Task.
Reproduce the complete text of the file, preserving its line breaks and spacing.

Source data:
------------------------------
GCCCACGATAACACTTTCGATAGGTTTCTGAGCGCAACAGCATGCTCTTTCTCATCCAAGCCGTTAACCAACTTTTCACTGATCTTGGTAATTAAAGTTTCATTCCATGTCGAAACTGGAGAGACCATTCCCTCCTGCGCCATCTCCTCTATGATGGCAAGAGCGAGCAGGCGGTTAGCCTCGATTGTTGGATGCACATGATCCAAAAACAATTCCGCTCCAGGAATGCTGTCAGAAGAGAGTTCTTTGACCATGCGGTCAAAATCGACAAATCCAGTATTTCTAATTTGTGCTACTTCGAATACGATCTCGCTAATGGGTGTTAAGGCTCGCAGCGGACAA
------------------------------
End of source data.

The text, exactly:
GCCCACGATAACACTTTCGATAGGTTTCTGAGCGCAACAGCATGCTCTTTCTCATCCAAGCCGTTAACCAACTTTTCACTGATCTTGGTAATTAAAGTTTCATTCCATGTCGAAACTGGAGAGACCATTCCCTCCTGCGCCATCTCCTCTATGATGGCAAGAGCGAGCAGGCGGTTAGCCTCGATTGTTGGATGCACATGATCCAAAAACAATTCCGCTCCAGGAATGCTGTCAGAAGAGAGTTCTTTGACCATGCGGTCAAAATCGACAAATCCAGTATTTCTAATTTGTGCTACTTCGAATACGATCTCGCTAATGGGTGTTAAGGCTCGCAGCGGACAA